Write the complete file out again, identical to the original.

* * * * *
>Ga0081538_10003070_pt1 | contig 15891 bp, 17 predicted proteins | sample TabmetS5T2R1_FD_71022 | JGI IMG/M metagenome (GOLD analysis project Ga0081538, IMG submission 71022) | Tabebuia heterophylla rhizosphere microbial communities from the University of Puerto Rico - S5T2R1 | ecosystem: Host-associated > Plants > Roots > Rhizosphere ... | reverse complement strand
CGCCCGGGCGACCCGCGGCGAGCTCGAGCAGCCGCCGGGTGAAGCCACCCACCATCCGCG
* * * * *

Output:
>Ga0081538_10003070_pt1 | contig 15891 bp, 17 predicted proteins | sample TabmetS5T2R1_FD_71022 | JGI IMG/M metagenome (GOLD analysis project Ga0081538, IMG submission 71022) | Tabebuia heterophylla rhizosphere microbial communities from the University of Puerto Rico - S5T2R1 | ecosystem: Host-associated > Plants > Roots > Rhizosphere ... | reverse complement strand
CGCCCGGGCGACCCGCGGCGAGCTCGAGCAGCCGCCGGGTGAAGCCACCCACCATCCGCG